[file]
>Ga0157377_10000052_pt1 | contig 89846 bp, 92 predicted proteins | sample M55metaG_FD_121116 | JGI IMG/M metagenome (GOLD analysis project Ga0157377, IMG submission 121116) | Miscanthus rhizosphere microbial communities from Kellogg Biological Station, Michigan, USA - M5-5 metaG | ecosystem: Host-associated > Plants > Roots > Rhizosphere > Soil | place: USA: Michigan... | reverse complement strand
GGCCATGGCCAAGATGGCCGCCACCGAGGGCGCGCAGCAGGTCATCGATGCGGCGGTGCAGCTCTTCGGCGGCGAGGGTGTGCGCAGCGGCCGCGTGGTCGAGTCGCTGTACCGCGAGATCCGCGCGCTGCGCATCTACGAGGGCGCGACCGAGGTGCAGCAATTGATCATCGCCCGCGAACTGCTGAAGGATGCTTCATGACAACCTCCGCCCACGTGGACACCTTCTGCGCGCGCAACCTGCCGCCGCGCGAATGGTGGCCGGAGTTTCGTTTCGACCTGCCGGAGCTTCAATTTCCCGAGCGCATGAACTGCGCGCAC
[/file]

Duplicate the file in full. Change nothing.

>Ga0157377_10000052_pt1 | contig 89846 bp, 92 predicted proteins | sample M55metaG_FD_121116 | JGI IMG/M metagenome (GOLD analysis project Ga0157377, IMG submission 121116) | Miscanthus rhizosphere microbial communities from Kellogg Biological Station, Michigan, USA - M5-5 metaG | ecosystem: Host-associated > Plants > Roots > Rhizosphere > Soil | place: USA: Michigan... | reverse complement strand
GGCCATGGCCAAGATGGCCGCCACCGAGGGCGCGCAGCAGGTCATCGATGCGGCGGTGCAGCTCTTCGGCGGCGAGGGTGTGCGCAGCGGCCGCGTGGTCGAGTCGCTGTACCGCGAGATCCGCGCGCTGCGCATCTACGAGGGCGCGACCGAGGTGCAGCAATTGATCATCGCCCGCGAACTGCTGAAGGATGCTTCATGACAACCTCCGCCCACGTGGACACCTTCTGCGCGCGCAACCTGCCGCCGCGCGAATGGTGGCCGGAGTTTCGTTTCGACCTGCCGGAGCTTCAATTTCCCGAGCGCATGAACTGCGCGCAC